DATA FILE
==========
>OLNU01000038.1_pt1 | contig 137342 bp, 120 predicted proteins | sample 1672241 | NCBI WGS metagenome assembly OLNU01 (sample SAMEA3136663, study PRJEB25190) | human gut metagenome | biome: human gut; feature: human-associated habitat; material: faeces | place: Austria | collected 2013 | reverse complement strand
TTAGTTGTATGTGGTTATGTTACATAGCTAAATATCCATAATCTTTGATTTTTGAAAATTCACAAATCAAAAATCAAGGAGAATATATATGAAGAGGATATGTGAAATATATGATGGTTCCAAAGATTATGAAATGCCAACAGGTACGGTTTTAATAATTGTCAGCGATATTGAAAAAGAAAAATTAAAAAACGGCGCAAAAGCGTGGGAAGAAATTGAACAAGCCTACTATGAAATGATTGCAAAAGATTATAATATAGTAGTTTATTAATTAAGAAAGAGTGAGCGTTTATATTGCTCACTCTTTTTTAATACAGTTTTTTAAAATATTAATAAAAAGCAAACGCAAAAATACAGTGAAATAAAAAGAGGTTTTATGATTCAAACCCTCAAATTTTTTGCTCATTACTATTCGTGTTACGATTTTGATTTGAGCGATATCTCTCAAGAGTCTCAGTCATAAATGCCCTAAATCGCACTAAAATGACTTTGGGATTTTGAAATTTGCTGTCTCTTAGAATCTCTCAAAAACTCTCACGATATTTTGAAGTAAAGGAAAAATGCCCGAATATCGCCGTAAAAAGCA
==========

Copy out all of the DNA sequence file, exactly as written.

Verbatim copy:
>OLNU01000038.1_pt1 | contig 137342 bp, 120 predicted proteins | sample 1672241 | NCBI WGS metagenome assembly OLNU01 (sample SAMEA3136663, study PRJEB25190) | human gut metagenome | biome: human gut; feature: human-associated habitat; material: faeces | place: Austria | collected 2013 | reverse complement strand
TTAGTTGTATGTGGTTATGTTACATAGCTAAATATCCATAATCTTTGATTTTTGAAAATTCACAAATCAAAAATCAAGGAGAATATATATGAAGAGGATATGTGAAATATATGATGGTTCCAAAGATTATGAAATGCCAACAGGTACGGTTTTAATAATTGTCAGCGATATTGAAAAAGAAAAATTAAAAAACGGCGCAAAAGCGTGGGAAGAAATTGAACAAGCCTACTATGAAATGATTGCAAAAGATTATAATATAGTAGTTTATTAATTAAGAAAGAGTGAGCGTTTATATTGCTCACTCTTTTTTAATACAGTTTTTTAAAATATTAATAAAAAGCAAACGCAAAAATACAGTGAAATAAAAAGAGGTTTTATGATTCAAACCCTCAAATTTTTTGCTCATTACTATTCGTGTTACGATTTTGATTTGAGCGATATCTCTCAAGAGTCTCAGTCATAAATGCCCTAAATCGCACTAAAATGACTTTGGGATTTTGAAATTTGCTGTCTCTTAGAATCTCTCAAAAACTCTCACGATATTTTGAAGTAAAGGAAAAATGCCCGAATATCGCCGTAAAAAGCA